A St. Lawrence County legislator turned their back on the group.

“You don’t deserve to be there, and I’m going to run again,” Cobb said.

Two decades later, Americans are now grappling with high deductibles while paying high premiums, she said, including her husband, Scott, who accompanied her to a campaign event in Canton, foot still encased in a boot following an injury in May.

But despite making health care a campaign centerpiece, Cobb on Friday declined to definitively embrace a specific policy proposal designed to further a solution if elected, including a single-payer health care system or Medicare for All, the catch-all term for universal health care that’s become a litmus test for progressives in races around the country.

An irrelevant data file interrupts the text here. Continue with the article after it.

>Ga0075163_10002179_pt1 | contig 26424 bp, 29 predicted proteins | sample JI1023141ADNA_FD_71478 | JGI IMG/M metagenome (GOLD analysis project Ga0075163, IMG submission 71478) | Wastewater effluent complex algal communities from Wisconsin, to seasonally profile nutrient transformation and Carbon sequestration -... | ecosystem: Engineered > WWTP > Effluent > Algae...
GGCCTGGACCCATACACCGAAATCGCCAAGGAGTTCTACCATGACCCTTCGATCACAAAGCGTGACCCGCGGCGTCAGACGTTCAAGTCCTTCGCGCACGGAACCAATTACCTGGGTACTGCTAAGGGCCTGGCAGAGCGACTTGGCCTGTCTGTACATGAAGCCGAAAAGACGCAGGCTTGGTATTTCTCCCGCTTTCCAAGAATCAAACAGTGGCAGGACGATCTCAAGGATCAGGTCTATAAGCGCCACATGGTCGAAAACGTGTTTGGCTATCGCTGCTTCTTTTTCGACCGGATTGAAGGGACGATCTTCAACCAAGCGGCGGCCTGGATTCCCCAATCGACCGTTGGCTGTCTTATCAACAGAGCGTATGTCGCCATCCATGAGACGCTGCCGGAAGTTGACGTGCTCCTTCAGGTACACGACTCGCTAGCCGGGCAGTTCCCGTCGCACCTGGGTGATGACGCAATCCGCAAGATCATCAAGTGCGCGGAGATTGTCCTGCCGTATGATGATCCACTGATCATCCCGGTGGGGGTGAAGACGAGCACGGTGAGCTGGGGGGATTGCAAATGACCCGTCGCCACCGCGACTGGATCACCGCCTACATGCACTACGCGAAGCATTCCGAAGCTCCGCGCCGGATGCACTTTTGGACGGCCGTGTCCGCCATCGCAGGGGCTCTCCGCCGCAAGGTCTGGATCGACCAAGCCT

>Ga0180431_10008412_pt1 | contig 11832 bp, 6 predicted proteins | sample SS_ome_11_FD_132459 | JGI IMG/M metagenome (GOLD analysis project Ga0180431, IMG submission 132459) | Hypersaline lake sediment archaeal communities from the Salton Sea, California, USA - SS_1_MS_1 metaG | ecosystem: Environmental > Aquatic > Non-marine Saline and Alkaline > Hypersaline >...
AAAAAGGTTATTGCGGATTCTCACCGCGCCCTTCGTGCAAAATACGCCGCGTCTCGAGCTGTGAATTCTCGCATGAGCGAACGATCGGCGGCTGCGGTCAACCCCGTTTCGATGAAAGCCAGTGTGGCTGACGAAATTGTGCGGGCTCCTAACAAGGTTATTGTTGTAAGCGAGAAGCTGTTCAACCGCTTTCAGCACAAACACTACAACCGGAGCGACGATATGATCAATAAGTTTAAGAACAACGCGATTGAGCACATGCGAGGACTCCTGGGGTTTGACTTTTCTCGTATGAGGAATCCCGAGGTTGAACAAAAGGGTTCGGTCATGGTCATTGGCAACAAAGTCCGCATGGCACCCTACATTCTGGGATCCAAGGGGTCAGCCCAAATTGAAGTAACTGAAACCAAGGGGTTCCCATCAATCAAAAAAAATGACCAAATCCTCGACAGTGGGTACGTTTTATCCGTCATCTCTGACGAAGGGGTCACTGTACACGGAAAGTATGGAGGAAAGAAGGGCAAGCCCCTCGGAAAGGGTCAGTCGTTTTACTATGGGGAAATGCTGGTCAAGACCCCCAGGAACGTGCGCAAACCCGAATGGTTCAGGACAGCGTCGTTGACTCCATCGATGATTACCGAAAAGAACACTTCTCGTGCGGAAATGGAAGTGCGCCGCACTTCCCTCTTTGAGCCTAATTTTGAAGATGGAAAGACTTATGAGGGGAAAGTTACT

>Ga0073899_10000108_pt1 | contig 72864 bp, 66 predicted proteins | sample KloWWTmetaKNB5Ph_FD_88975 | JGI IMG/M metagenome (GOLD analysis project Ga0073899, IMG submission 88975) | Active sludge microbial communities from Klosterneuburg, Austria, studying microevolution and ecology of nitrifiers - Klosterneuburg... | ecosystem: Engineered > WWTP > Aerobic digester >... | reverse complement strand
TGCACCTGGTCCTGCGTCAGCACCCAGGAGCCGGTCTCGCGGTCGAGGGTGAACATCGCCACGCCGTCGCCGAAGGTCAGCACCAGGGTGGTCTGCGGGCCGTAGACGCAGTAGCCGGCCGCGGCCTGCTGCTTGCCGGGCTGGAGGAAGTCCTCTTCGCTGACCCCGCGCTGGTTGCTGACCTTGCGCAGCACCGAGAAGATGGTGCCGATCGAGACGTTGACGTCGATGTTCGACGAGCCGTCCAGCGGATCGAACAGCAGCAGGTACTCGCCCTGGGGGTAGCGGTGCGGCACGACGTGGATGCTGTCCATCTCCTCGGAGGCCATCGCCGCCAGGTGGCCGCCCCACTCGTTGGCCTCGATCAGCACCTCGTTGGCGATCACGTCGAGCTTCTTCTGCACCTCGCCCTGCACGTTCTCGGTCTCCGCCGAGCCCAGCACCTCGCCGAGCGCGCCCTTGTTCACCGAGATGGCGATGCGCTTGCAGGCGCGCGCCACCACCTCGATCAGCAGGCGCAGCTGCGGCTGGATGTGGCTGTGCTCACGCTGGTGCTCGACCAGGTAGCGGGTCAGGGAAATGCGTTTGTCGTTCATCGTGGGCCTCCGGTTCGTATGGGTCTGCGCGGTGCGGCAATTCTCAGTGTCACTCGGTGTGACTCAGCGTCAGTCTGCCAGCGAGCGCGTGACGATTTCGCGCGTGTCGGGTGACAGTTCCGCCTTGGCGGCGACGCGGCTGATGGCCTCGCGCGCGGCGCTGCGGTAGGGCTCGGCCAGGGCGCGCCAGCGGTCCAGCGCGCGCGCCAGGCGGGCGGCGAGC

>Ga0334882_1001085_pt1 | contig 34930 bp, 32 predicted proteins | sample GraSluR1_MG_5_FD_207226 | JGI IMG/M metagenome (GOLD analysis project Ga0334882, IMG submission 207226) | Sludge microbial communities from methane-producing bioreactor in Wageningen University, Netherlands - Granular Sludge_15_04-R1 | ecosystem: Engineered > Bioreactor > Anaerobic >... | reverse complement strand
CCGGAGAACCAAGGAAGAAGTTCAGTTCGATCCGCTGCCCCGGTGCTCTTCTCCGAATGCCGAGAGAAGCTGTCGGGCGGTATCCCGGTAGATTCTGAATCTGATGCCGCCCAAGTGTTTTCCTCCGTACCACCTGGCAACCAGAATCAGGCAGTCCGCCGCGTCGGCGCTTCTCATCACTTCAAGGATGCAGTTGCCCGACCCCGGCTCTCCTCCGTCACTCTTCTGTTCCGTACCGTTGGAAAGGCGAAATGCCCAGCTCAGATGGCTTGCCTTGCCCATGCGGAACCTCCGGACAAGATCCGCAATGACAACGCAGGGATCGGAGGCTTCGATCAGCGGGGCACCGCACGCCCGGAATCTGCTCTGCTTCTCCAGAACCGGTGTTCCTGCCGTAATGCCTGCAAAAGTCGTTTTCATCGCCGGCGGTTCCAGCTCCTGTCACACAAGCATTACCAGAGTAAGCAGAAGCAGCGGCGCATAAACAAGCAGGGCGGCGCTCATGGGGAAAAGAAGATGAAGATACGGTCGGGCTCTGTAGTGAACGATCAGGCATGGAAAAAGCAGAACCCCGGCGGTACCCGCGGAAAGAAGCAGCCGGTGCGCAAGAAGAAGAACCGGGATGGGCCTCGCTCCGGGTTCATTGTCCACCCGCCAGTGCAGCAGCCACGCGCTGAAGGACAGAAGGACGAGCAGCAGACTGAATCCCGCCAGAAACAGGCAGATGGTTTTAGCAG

“Every person should have portable and affordable health care,” Cobb said. “Medicare for All is an option, and it is one we should explore. We could explore Medicare and an expansion of the (Affordable Care Act).”

The candidate said she has experience crafting solutions through her work as a strategic planner.

“You don’t start with the answer — you start with the problem — and that is that there are still millions of Americans with no health care,” Cobb said.

The candidate’s campaign website states Cobb supports providing “comprehensive health insurance for all United States residents, such as what is detailed in the United States National Health Care Act,” which is the single-payer health care bill now stalled in Congress.